Skip to content

Terrace man to bring ValhallaFest art installation to Burning Man

ValhallaFest organizer and ICU nurse seeking community support through a GoFundMe campaign

A piece of Terrace and its popular ValhallaFest music festival is on its way to Black Rock City, Nevada, for the annual Burning Man event.

ValhallaFest organizer and ICU nurse at Mills Memorial Hospital in Terrace, Jordie Laidlaw, is on the 2,500-kilometre trek to transport Ignus, a 10.5-foot tall sunflower sculpture made of steel and aluminum, to Burning Man later in August.

The voyage starts Aug. 20 and involves several Terrace residents, effectively creating a miniature Terrace community within the festival at the Nevada desert.

Laidlaw, together with a team that includes Nisga’a artist Zachary Canuel, conceived Ignus amid the trying days of the COVID-19 pandemic. Laidlaw attributes his inspiration to the moving experiences he had while serving in the ICU during the crisis.

Comprising fire and steel, Ignus tells the story of a sunflower’s life cycle, beckoning individuals to gather under its upturned flames, building new connections, and invoking a profound connection to fire.

Though they have a Burning Man grant, the expedition is still short of money for fuel, travel, food, solar batteries, lighting, replacement equipment, and propane.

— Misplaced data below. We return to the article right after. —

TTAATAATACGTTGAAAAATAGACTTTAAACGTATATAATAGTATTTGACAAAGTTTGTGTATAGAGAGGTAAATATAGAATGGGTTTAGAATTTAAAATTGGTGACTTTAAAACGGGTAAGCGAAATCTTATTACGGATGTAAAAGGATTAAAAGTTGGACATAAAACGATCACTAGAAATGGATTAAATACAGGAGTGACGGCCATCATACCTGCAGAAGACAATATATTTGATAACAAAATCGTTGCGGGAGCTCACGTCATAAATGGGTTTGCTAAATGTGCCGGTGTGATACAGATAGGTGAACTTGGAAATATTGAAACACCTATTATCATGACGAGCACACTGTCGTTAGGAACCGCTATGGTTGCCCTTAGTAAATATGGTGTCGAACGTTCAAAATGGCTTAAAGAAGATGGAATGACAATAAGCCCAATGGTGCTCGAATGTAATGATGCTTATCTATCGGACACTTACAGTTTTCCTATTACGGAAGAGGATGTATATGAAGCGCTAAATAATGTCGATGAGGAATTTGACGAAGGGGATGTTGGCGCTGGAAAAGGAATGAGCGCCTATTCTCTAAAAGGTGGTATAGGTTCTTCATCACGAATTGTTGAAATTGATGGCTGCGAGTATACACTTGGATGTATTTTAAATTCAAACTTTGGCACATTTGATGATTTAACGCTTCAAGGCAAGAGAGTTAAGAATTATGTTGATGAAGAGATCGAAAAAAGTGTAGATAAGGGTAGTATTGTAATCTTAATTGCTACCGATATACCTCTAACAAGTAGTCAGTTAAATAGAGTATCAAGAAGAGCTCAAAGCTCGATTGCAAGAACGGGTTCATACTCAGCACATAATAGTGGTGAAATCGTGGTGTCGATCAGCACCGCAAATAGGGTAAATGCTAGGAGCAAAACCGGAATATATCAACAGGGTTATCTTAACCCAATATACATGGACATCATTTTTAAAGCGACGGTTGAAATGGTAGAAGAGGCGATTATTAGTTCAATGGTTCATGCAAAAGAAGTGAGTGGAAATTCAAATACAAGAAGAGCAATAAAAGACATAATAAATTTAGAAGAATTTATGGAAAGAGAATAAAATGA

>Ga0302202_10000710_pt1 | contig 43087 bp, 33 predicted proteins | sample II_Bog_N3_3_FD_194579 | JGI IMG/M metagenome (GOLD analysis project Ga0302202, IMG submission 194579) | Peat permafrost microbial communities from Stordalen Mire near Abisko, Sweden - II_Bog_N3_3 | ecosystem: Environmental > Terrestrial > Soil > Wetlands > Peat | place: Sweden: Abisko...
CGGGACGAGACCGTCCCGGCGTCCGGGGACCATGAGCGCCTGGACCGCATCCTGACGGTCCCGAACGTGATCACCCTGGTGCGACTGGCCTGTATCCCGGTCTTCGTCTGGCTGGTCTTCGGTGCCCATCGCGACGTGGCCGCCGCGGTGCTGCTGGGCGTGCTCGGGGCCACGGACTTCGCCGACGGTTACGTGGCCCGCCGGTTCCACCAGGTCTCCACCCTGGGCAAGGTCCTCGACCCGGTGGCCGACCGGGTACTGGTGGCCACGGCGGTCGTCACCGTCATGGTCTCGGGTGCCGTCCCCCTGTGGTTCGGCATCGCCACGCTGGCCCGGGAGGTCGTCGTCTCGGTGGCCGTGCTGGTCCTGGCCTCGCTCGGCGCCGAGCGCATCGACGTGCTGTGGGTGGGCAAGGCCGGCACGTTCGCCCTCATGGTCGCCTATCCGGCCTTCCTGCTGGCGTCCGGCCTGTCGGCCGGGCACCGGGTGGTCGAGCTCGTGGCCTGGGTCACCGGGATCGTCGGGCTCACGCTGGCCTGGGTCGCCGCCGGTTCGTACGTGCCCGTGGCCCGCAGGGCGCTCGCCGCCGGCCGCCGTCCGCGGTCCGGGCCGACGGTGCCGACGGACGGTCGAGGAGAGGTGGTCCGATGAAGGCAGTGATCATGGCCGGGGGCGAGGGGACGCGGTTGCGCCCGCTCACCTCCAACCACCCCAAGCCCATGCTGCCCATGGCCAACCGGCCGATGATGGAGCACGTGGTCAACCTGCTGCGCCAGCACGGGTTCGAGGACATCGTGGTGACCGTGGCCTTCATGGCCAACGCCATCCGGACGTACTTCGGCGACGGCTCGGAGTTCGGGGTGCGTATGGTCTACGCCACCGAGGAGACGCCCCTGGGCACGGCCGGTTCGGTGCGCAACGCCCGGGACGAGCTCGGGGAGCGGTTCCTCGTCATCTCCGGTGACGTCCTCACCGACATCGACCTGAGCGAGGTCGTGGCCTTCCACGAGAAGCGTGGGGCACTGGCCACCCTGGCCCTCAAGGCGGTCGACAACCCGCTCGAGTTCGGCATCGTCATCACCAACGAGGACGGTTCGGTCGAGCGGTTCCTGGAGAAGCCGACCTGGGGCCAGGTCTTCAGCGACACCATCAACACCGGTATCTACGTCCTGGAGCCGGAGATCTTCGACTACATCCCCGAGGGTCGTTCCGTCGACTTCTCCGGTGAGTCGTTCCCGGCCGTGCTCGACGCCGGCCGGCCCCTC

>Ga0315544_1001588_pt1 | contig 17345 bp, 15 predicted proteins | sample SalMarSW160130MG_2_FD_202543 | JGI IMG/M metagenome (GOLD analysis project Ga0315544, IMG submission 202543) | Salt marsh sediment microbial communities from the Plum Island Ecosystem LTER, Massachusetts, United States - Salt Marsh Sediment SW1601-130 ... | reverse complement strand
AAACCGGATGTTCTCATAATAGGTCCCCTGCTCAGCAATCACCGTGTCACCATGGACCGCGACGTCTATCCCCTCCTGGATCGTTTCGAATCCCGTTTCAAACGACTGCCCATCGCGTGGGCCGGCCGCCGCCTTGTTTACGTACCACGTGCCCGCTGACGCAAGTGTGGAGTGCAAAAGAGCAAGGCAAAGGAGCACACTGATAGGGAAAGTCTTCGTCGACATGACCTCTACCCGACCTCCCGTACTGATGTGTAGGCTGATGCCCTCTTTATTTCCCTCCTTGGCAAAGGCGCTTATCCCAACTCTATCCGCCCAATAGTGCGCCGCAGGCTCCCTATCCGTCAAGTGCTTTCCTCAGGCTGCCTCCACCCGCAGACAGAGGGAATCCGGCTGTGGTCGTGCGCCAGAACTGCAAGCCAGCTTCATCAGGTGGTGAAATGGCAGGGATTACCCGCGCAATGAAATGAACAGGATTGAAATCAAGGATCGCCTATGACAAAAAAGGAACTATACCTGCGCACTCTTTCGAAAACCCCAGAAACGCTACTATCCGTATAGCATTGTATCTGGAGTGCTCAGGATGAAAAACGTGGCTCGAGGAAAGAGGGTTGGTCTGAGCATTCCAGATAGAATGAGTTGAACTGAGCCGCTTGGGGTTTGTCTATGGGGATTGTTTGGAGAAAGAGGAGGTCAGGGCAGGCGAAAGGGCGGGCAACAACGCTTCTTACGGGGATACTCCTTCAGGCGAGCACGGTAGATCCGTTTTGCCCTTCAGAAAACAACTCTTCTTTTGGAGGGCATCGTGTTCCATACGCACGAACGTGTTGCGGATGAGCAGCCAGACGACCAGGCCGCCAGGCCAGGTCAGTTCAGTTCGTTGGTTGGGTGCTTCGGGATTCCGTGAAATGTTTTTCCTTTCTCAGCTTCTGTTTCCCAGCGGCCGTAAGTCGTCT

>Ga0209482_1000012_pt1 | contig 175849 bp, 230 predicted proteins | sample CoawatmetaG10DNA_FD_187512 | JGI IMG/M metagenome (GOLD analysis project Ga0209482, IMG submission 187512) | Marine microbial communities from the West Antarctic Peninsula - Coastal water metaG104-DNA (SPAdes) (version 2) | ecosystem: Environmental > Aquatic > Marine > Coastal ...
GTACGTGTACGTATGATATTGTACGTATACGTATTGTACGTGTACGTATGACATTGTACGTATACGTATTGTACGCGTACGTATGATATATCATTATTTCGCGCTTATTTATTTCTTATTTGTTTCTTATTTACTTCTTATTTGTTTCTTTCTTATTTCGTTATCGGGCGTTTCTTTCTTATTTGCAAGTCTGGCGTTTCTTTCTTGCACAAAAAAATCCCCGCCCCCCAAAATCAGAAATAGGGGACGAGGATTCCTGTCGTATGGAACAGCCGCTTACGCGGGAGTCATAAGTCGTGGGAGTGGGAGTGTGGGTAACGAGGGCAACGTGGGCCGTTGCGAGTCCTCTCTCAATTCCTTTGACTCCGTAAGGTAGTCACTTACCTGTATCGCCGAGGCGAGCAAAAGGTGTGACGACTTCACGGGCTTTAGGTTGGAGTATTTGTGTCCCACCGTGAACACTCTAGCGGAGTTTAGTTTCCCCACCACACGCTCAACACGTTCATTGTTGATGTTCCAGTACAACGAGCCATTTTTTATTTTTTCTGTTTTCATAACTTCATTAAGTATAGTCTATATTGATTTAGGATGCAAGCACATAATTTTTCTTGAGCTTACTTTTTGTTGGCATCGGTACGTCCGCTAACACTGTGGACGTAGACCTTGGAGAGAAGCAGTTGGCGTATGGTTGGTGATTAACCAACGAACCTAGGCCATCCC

READ MORE: Terrace’s ValhallaFest celebrates 5th year with record attendance

The trek from Terrace to Burning Man, taking three days, will involve a convoy. Laidlaw enthusiastically proclaimed, “We’re going to set up and set it aflame and run it each night.”

A veteran of Burning Man with five visits, Laidlaw said the large-scale art pieces at the event influenced his artistic view.

His spouse, Erinn McPherson, was instrumental in designing Ignus’s intricate petal patterns, which portray the sunflower’s life stages from bloom to decay.

Laidlaw recalled presenting an Ignus prototype at Burning Man last year and illuminated the arduous winter days in Terrace as he found comfort in metalwork following intensive ICU shifts, often guided by Canuel.

“It was on the advice of a therapist that I find something that gets me out of the cycle and spiral I was in,” he said.

He further explained that immersing himself in metal art, particularly welding, served as a therapeutic sanctuary.

Laidlaw’s mission with this expedition is to symbolize a fragment of Terrace’s community spirit in the expansive desert of Black Rock City, fusing various cultures through the art form.

Laidlaw has further information on a GoFundMe page.